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»South America step up environmental goals

»Friday, March 19,2010

Latin America and the Caribbean advance in environmental goals, but deforestation and carbon dioxide emissions keep rising - New regional United Nations report.

Latin America and the Caribbean has progressed in extending protected areas, reducing consumption of ozone-depleting substances and increasing coverage of water and basic sanitation services.

Despite significant progress in some areas, the constant reduction of forest areas and the sustained increase of CO2 emissions in the region are impeding compliance with the seventh Millennium Development Goal (MDG7) on environmental sustainability, according to a report of United Nations organizations and agencies in Latin America and the Caribbean launched today in Mexico.

The study "Millennium Development Goals: Advances in Environmentally Sustainable Development in Latin America and the Caribbean" monitors the advances and difficulties in attaining the targets of the seventh MDG in the region.

These targets are: integrating the principles of sustainable development into country policies and programmes, reversing the loss of environmental resources, reducing biodiversity loss, increasing the population's sustainable access to safe drinking water and basic sanitation and significantly improving the lives of slum dwellers.

According to the report, from 1990-2005, the total surface of protected areas grew 120%, consumption of ozone-depleting substances diminished by 85% and coverage of drinking water and basic sanitation rose by 10% and 17%, respectively, although with enormous differences according to geographical areas and income levels in each country. The urban population living in slums has decreased by 31%, but there are still 100 million people living in unacceptable conditions in the region, says the study.

There is no precise and comparable data available to be able to conclude any trend in other indicators, such as the fish stocks within safe biological limits, total water resources used and species threatened with extinction. In these cases, the report stresses the urgent need to systematically collect information in order to have a more accurate assessment of the regional situation.

Where there has been no progress is in the surface area covered by forests and carbon dioxide emissions. The rate of deforestation in Latin America and the Caribbean doubles the world average, notes the study. Between 1990 and 2005, the region's forest cover shrunk by 7%, losing nearly 69 million hectares of forest.

Of the total loss of forest, 86% took place in South America, particularly in the Amazon. Although some countries, like Chile and Uruguay, have increased their forest areas through large-scale industrial planting, they cannot replace the ecological and biodiversity functions of the natural forests that have been eliminated, asserts the report.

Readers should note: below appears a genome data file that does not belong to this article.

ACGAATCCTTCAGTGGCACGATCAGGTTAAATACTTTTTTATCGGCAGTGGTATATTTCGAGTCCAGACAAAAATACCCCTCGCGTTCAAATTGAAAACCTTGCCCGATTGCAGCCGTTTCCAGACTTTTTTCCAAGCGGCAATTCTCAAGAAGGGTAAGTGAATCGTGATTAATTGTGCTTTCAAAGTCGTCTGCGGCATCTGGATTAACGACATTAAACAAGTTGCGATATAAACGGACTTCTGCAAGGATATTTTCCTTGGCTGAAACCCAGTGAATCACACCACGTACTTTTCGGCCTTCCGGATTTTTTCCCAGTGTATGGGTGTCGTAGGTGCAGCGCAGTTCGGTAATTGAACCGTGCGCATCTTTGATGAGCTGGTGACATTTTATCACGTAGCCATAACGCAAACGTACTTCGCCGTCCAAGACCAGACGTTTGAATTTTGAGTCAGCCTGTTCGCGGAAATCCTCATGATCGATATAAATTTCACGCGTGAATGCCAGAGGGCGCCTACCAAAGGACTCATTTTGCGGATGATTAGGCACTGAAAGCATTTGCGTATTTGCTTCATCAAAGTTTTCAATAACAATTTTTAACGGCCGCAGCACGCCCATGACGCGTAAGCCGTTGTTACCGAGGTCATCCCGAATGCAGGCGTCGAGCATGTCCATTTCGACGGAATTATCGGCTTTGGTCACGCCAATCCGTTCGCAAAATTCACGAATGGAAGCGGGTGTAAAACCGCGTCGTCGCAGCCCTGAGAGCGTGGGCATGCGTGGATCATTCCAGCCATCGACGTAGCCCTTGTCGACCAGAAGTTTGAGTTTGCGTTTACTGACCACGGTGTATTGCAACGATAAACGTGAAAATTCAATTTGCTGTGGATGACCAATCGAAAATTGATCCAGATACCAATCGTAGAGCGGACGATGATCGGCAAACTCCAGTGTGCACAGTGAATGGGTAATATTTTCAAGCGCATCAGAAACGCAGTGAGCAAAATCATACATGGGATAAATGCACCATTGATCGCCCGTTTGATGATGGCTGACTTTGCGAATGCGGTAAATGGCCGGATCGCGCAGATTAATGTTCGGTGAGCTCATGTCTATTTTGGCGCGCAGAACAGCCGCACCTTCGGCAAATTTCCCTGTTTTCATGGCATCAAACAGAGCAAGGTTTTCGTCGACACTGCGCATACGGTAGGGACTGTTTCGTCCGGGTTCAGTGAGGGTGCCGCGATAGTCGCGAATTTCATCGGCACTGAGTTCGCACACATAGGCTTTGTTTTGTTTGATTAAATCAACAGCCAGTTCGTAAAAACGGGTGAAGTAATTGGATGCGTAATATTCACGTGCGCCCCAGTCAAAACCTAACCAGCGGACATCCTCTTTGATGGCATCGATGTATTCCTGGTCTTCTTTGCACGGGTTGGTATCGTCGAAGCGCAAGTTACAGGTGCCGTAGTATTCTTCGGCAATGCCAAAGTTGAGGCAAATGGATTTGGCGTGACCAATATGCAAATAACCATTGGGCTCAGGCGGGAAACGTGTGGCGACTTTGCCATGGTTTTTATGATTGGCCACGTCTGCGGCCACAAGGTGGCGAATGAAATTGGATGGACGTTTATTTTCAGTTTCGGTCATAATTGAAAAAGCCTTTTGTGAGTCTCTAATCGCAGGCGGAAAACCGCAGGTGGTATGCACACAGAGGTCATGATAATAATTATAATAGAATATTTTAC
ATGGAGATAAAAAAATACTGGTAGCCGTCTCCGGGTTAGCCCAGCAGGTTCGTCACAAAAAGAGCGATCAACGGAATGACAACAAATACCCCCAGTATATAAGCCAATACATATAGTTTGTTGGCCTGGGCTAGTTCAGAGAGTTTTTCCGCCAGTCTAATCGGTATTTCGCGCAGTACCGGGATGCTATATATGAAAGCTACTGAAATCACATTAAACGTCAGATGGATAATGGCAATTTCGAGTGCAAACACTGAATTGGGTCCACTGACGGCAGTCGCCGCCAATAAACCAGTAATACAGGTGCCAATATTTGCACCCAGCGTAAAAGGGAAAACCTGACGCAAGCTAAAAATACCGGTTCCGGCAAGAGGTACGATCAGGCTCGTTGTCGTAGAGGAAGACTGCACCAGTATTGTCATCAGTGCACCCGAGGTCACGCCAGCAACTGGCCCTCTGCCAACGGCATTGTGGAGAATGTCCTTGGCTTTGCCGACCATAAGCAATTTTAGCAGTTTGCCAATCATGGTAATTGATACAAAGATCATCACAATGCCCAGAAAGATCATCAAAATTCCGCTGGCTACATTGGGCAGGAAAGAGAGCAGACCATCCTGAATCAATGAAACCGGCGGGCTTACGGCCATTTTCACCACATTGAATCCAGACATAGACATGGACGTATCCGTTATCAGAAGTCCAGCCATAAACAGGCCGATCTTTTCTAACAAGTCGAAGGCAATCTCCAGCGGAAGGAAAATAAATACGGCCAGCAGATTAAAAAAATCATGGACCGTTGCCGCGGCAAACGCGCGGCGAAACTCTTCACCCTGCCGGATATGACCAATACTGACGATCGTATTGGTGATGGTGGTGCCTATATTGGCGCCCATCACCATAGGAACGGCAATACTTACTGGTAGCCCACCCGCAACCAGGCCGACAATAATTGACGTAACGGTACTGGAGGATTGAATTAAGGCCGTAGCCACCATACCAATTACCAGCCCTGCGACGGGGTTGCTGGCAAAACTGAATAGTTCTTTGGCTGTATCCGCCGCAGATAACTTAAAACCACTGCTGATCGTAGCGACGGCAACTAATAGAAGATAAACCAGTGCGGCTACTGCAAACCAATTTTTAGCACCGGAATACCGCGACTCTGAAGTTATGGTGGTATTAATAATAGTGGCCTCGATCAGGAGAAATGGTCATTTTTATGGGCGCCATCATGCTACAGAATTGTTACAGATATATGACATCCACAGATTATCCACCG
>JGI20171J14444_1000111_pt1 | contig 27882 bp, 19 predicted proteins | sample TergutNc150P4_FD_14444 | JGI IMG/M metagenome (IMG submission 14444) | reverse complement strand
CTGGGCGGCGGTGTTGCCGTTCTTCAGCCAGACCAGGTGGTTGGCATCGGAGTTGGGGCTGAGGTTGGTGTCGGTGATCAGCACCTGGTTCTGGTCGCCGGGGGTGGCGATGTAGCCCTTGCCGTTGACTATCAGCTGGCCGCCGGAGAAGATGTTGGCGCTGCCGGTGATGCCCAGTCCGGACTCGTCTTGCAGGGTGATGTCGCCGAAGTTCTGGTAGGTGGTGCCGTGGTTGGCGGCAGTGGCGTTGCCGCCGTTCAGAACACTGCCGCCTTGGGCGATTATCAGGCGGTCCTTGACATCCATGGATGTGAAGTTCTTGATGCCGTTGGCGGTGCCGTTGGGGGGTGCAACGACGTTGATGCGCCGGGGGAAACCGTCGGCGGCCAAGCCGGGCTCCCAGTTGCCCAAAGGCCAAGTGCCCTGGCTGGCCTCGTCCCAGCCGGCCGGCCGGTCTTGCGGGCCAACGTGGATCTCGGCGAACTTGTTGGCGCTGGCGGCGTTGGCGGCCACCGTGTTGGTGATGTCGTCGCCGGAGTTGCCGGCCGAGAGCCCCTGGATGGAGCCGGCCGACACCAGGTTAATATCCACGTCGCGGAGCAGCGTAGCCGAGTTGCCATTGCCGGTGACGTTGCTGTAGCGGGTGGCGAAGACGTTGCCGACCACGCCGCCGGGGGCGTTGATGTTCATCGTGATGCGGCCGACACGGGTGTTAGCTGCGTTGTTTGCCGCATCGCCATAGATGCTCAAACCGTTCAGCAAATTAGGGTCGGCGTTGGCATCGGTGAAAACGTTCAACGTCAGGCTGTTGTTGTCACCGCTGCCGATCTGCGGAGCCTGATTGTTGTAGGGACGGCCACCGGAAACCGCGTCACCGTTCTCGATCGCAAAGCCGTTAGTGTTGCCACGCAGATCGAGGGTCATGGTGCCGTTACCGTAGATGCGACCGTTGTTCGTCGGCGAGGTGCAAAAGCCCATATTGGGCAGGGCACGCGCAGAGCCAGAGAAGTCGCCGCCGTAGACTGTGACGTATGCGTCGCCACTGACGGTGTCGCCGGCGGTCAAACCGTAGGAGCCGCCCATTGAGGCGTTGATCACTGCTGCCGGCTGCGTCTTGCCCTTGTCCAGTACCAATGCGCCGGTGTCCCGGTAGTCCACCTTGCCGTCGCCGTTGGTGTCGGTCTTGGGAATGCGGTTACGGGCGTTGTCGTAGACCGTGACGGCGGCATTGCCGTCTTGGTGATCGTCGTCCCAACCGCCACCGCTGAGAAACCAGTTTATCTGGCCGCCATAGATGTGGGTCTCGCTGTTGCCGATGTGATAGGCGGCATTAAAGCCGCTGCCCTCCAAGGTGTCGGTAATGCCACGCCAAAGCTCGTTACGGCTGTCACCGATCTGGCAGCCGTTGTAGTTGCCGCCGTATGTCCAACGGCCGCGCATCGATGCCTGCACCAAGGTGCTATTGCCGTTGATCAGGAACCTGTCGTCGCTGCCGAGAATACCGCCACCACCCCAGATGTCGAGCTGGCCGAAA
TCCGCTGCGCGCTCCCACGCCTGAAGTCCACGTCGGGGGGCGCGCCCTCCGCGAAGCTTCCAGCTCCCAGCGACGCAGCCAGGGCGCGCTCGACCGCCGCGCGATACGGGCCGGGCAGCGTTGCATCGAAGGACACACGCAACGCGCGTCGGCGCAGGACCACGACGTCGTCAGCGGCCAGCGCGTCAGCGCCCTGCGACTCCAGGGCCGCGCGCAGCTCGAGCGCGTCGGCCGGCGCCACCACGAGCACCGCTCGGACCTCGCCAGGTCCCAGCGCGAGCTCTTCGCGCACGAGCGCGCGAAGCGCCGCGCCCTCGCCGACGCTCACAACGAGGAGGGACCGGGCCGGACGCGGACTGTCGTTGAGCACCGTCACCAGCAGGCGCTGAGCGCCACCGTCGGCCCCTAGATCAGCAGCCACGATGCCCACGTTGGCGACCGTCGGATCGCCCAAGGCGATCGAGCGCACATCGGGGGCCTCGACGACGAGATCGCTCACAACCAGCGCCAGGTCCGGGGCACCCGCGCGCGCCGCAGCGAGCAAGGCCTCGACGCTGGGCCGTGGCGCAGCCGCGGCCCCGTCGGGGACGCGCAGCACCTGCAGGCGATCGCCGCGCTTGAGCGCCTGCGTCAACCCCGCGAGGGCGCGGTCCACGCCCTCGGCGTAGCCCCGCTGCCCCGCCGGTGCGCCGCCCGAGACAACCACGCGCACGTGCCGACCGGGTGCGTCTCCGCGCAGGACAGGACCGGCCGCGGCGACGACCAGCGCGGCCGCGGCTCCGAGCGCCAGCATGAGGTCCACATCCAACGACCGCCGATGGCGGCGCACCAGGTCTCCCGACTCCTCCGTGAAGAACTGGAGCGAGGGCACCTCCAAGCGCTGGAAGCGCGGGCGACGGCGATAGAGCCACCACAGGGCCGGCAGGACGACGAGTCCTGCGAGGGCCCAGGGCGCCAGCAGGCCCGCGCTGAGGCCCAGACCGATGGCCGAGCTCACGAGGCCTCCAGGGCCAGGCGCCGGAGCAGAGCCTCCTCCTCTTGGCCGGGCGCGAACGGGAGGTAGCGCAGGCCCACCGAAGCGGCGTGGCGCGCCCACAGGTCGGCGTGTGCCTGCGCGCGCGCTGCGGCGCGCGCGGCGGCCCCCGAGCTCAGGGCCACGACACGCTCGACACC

CO2 emissions from fossil-fuel burning and cement production have increased in absolute terms. From 1990 to 2005, CO2 emissions rose nearly 41%, although the ratio of these to GDP fell slightly. Even with the increase, total and regional per capita emissions are only a small fraction of those in developed countries.

However, these figures do not include emissions produced by changes in land use and deforestation, and so the indicator understates the region's real emissions. Latin America and the Caribbean are estimated to generate more than 48% of all global emissions caused by land-use change, states the report.

Only five years from the deadline for attaining the Millennium Development Goals (2015), the report calls for stepping up efforts to advance in environmentally sustainable development in the region, adopting a proactive approach in light of the new challenges posed by climate change, and adapting current development models towards new frontiers of growth with greater value added and innovation.

The report was coordinated by the Economic Commission for Latin America and the Caribbean (ECLAC) and prepared in close collaboration with the regional offices of other United Nations organizations, in particular with the United Nations Environment Programme (UNEP), the United Nations Development Programme (UNDP), the United Nations Human Settlements Programme (UN-Habitat), the United Nations Children's Fund (UNICEF), the United Nations Population Fund (UNFPA), the Office of the United Nations High Commissioner for Human Rights (OHCHR), the Joint United Nations Programme on HIV/AIDS (UNAIDS), Food and Agriculture Organization of the United Nations (FAO), the United Nations Educational, Scientific and Cultural Organization (UNESCO), the International Labour Organization (ILO), the Pan American Health Organization (PAHO) and the United Nations Office for Project Services (UNOPS).




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